Option C: Get disinvited from the wedding. Have a wicked good time at the bachelor party, take a bunch of pictures and post them Facebook. Then "accidentally" unblock them. Oops! It was an honest mistake! Plus it takes care of that wedding "Save the Date" / RSVP situation.
Q: So I just reviewed your article (and your time-lapse photos) on linen. While I agree that there is a potential for a train wreck, I also feel that if worn with care, the white linen suit can produce stunning results. I have my wedding ceremony in August in Puerto Rico. I bought a Hugo Boss 3-button white linen suit for the occasion. I plan on wearing it only for the ceremony, pictures and cocktail hour (changing for the dancing portion). I have two questions: 1) Is it true that white underwear will really stand out and do I have to find the elusive nude color brief? And 2) I'm wearing dark brown, leather sandals and belt, can you recommend an appropriate color and fabric for my shirt? --Gabe
A: Gabe, remember when you were a little boy and your mom told you not to touch the hot stove because you'd get burned? And then you touched the stove and got burned? Remember the pain you felt, and all the tears and bandages and shit, and how you wish you listened to your mom?
Does this ring a bell at all?
The beach and the August Puerto Rican dew point will help, but we're not just talking a hot stovetop here. We're talking open flame, like a Bunsen burner. If you still insist on playing with fire: 1) Yes, white will show through. Nude isn't necessary. Grey works. Anything closer to your skin tone. 2) Cotton with a touch of elastane. For color, go with a neutral, light blue at the outside.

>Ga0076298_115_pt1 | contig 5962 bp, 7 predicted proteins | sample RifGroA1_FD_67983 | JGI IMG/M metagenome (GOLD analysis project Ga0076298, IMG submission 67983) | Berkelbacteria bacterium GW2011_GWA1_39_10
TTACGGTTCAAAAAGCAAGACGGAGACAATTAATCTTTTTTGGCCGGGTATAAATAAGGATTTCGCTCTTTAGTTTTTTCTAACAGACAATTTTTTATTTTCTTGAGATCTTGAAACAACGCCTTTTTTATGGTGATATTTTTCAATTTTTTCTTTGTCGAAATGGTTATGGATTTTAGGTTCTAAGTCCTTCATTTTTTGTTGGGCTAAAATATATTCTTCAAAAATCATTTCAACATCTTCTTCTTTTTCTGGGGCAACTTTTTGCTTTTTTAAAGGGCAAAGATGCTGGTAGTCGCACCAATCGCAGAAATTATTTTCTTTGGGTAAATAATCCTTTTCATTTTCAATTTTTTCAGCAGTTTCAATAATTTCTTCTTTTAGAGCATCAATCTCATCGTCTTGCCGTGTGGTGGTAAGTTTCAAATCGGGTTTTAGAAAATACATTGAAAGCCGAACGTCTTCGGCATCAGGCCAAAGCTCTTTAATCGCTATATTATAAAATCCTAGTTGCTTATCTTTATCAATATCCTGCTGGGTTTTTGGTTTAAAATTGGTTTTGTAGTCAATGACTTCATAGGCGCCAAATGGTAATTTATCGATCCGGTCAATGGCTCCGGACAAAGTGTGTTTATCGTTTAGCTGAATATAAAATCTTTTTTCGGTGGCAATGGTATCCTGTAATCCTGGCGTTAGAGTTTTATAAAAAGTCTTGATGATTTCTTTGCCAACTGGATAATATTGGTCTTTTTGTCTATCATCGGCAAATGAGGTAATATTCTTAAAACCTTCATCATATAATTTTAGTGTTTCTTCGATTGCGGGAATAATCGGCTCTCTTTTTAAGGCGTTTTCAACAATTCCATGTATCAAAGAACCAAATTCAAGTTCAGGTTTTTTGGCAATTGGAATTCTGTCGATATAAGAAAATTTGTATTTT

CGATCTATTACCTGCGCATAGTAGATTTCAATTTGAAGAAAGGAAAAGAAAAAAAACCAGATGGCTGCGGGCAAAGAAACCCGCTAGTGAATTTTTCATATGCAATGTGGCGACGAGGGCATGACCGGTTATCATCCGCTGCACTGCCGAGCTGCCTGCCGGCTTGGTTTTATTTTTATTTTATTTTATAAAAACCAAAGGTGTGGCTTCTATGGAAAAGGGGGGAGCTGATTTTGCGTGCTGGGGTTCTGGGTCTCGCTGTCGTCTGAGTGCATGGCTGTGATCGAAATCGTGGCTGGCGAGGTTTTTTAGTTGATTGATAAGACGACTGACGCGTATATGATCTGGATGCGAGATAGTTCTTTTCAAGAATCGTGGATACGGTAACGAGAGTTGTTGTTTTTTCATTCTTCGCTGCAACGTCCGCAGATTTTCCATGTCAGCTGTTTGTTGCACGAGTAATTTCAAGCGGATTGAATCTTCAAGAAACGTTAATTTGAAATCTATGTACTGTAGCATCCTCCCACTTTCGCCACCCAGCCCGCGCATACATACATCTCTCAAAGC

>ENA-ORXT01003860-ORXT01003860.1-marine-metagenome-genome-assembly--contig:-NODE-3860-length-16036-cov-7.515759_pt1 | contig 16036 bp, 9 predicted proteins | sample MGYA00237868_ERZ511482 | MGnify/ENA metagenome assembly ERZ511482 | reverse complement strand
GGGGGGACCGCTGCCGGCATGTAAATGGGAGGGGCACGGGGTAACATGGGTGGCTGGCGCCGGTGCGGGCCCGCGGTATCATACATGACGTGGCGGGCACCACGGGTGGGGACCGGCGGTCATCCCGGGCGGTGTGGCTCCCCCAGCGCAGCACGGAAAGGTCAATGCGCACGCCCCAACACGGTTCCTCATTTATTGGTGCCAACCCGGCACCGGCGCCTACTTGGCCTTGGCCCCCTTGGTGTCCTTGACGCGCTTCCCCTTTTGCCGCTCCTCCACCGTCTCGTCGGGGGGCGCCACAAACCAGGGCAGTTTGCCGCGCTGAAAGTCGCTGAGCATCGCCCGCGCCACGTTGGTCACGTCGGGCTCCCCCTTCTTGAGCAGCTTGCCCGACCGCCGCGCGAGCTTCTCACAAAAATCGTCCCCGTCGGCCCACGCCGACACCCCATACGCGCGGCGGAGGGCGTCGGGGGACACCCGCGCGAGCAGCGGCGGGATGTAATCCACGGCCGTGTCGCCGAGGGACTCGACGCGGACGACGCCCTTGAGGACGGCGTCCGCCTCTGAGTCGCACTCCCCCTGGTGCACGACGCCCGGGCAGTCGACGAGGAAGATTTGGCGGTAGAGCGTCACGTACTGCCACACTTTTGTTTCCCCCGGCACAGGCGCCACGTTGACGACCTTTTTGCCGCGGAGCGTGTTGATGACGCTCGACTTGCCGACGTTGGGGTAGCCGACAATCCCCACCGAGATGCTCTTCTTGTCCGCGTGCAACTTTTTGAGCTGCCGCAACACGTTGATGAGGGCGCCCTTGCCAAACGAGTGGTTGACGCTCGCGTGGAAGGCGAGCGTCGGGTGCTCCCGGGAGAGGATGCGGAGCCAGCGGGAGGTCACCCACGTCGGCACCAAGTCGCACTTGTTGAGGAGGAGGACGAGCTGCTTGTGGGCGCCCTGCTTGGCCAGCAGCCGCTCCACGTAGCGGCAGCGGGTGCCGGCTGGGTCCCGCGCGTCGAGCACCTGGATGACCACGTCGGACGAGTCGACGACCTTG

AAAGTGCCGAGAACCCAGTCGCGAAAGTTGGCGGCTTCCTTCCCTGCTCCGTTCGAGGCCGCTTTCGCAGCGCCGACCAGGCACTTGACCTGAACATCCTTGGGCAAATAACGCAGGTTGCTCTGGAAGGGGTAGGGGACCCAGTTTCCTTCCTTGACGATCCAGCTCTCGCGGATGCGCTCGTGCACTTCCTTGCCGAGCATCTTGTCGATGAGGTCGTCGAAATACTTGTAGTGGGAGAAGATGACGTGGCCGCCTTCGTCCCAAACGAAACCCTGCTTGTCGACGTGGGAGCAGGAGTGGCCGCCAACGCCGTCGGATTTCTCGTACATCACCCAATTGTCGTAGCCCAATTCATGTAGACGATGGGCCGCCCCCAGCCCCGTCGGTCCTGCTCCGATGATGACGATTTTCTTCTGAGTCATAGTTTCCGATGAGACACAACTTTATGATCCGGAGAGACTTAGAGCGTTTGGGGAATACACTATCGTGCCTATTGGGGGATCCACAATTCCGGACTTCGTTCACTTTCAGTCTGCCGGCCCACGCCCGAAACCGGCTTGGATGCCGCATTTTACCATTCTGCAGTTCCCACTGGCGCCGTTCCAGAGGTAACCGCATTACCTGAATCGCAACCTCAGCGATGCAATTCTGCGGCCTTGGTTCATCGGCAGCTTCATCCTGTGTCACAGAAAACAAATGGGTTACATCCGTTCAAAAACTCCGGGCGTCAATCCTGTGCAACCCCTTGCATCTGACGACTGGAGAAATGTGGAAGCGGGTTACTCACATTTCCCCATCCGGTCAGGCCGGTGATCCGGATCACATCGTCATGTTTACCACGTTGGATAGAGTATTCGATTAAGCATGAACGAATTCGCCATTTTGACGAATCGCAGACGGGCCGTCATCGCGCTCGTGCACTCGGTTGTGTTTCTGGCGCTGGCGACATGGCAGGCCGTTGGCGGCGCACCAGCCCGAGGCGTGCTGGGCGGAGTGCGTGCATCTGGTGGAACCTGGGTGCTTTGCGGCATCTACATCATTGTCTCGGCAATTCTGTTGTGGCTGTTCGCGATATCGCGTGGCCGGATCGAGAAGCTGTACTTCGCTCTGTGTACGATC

Q: I am getting married in the summer and I want to know what kind of wedding band an MB wears. I want something simple but a little different. I'm not a fan of gold, I was thinking tungsten or platinum. --Spencer
A: Spencer, your instincts are strong. Your question got us to make a wedding band/ring chart, from zero to maximum magnificent bastard-dom. As you can see, no ring is at the top. It's simple, a little different, and communicates clearly that you are, and always will be, your own man. And there's nothing more Magnificent Bastardly than that.
2 oz gin
1 oz fresh lemon juice
1 sugar cube (or half teaspoon simple sugar)
soda water (if desired)
Place the sugar cube at the bottom of a lowball glass, add the fresh lemon juice, and mash with the back of a spoon. Fill two-thirds with ice and the gin and stir for at least 30 seconds. Add soda water, if desired, and give a quick stir. Garnish with a lemon wedge.